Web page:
In a deeply different nearly now, Britain is ruled by the Equals – those with the Skill to assert their rights. UnSkilled commoners owe ten years of their lives in slave labour, with no protection under the law. As they begin their slavedays, the Hadley siblings find themselves at the heart of the fight for the future.
For some reason, I was expecting something Victorian when I picked up Gilded Cage, so the teenagers that greeted me in its pages were something of a surprise. This is modern Britain, but not as we know it. In this reality, Charles I was tortured to death when the Skilled (magically gifted) deposed the monarch and seized power.
400 years later, the ironically-named Equals hold Britain with an iron fist in a velvet glove. The commoners live familiar lives – reality TV, music videos, school – until they volunteer to begin their slavedays, the ten years of labour each person owes the Equals. Those who come back from the slavetowns won’t speak of it; nobody knows quite what is in store for them until they get there (this nagged at my suspension of disbelief, until it became clear how trivial an act of Skill it is to suppress memory or stop a wagging tongue).
The Hadleys are a happy family living on the outskirts of Manchester. Pretty, clever Abi wants to go to medical school; Luke, a year or two younger, is still fiercely kicking a football; both dote on little sister Daisy. Luke is appalled to discover their parents have signed the family into their slavedays – and only slightly appeased when it becomes evident that Abi has managed to win them a place in service to the Jardine family of Kyneston rather than the expected assignment to the workhouse hell of Millmoor slavetown.
The Jardines, most powerful family in England, descended from the man that killed the King. The Jardines, known for temper as red as their hair. The Jardines, with the heir who shot the mother of his illegitimate child in an ‘accident’, an impossible unSkilled second son, and a youngest son who sends shivers down even the Equals’ spines.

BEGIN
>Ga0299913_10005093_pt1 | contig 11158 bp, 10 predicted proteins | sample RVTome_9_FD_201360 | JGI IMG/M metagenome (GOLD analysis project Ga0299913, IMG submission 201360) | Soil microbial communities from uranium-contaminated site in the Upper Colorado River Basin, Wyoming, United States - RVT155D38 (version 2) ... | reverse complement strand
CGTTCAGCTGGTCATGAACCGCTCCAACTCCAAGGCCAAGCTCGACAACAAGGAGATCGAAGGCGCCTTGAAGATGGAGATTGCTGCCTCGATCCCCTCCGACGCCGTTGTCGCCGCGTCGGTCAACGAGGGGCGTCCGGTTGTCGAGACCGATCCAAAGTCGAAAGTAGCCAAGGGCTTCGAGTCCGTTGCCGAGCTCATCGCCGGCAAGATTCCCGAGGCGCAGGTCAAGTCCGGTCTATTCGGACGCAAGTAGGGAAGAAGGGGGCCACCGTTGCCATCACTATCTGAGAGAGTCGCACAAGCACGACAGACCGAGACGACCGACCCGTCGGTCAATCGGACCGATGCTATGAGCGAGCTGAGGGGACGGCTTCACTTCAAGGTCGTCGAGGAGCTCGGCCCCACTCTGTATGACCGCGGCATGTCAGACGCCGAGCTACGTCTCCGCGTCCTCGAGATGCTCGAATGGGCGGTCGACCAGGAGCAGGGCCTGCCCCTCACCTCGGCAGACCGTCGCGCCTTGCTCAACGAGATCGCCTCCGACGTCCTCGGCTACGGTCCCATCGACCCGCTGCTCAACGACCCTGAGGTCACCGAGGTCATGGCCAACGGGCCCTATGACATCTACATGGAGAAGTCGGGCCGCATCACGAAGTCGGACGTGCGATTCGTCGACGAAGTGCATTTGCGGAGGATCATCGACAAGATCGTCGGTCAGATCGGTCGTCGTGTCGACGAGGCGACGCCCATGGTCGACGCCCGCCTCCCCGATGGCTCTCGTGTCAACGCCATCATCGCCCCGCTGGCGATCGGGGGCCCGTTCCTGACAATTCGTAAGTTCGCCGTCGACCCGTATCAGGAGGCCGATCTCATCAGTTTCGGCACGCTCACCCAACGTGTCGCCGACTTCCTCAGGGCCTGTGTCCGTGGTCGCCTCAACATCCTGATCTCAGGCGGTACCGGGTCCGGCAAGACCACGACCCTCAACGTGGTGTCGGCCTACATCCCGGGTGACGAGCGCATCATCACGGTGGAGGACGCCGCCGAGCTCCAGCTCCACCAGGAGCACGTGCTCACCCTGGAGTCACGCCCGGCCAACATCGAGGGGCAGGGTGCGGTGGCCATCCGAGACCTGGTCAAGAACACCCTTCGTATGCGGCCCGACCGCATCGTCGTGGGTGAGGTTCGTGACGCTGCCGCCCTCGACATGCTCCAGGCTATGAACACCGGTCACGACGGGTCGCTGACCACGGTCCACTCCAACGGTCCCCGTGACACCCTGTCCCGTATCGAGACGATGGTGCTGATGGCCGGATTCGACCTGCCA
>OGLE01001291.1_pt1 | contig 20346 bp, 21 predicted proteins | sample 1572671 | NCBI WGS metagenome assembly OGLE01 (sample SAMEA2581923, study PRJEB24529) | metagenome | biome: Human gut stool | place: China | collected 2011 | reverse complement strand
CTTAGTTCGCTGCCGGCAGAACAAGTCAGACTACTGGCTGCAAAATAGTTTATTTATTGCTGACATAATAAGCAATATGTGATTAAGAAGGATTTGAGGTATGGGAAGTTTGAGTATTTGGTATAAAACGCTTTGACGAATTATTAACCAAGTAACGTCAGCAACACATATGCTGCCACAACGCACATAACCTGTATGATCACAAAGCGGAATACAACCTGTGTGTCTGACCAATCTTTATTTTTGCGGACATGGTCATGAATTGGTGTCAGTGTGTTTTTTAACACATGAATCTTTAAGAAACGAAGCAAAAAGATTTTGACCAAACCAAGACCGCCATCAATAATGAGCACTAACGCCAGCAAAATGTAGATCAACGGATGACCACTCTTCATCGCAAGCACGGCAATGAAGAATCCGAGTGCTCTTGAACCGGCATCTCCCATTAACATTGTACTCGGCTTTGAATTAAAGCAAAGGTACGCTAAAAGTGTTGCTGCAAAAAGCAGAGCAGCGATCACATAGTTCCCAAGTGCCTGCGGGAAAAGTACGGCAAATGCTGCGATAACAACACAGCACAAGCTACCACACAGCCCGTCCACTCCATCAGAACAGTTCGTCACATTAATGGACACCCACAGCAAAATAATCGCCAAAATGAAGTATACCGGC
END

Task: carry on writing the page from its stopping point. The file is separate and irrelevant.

No prizes for guessing that Abi’s coup may not be the boon it seems.
“Have a quick ten years”
When Luke is ripped away from his family and bundled off to Millmoor anyway, it’s clear that promises made to a commoner count for nothing. Expect plenty of direct and indirect commentary on power structures and inequalities.
This is one of those absorbing reads that effortlessly builds a recognisable universe so quickly that it’s a while before you can stop, examine it, and find it beguiling and new for all its familiar elements. Vic James does an excellent job in establishing the rules of her dystopian, magical world – and then repeatedly peels away the surface to reveal nastier implications hidden underneath. And trust me, there’s always room for it to get worse.
Young protagonists Abi and Luke Hadley are likeable and blessed (or cursed) with good hearts and a desire to do right by others. But unexpectedly, I found them the weakest links – blank pages to be overwritten by their new environments. Needless to say the book gets right to its task – Luke is quickly sucked into indiscreet acts of rebellion in Millmoor, while Abi gets a little too cosy with her Jardine masters.
However, they are overshadowed by the glittering malice of their Equal counterparts: ambitious ice queen Bouda Matravers; sulky heir Gavar Jardine, who has a conscience buried beneath his fiery temper; and, of course, the unreadable Silyen Jardine, the boy with all the answers. But it’s not just the Equals – sharp-edged fixer Renie had me transfixed from first meeting – a girlish Artful Dodger working the Millmoor streets – while even Daisy Hadley quickly shapes up to be a fascinating pawn.
It was these secondary characters who caught my interest and kept me turning the pages to find out where the evolving plot would take them. I still have no idea what Silyen is up to, and I’m as eager to find out as I am to see whether Gavar can live up to his potential rather than down to his instincts (and whether he and Bouda will in fact kill each other).
Vic James has done an excellent job at evoking atmosphere: the gruelling terror of Millmoor and the twin fear and excitement of the risks Luke runs; the keep-your-head-down attitude of those in service at Kyneston; the uncaring privilege and imposing magic of the Equals.
While this is marketed at YA and has teen protagonists, it is a gripping, ageless read and I can’t wait for the sequels. Highly recommended.
Gilded Cage is available now in the UK (lucky us!) and released in the USA on February 14th.
I received a free copy from the publisher in exchange for an honest review.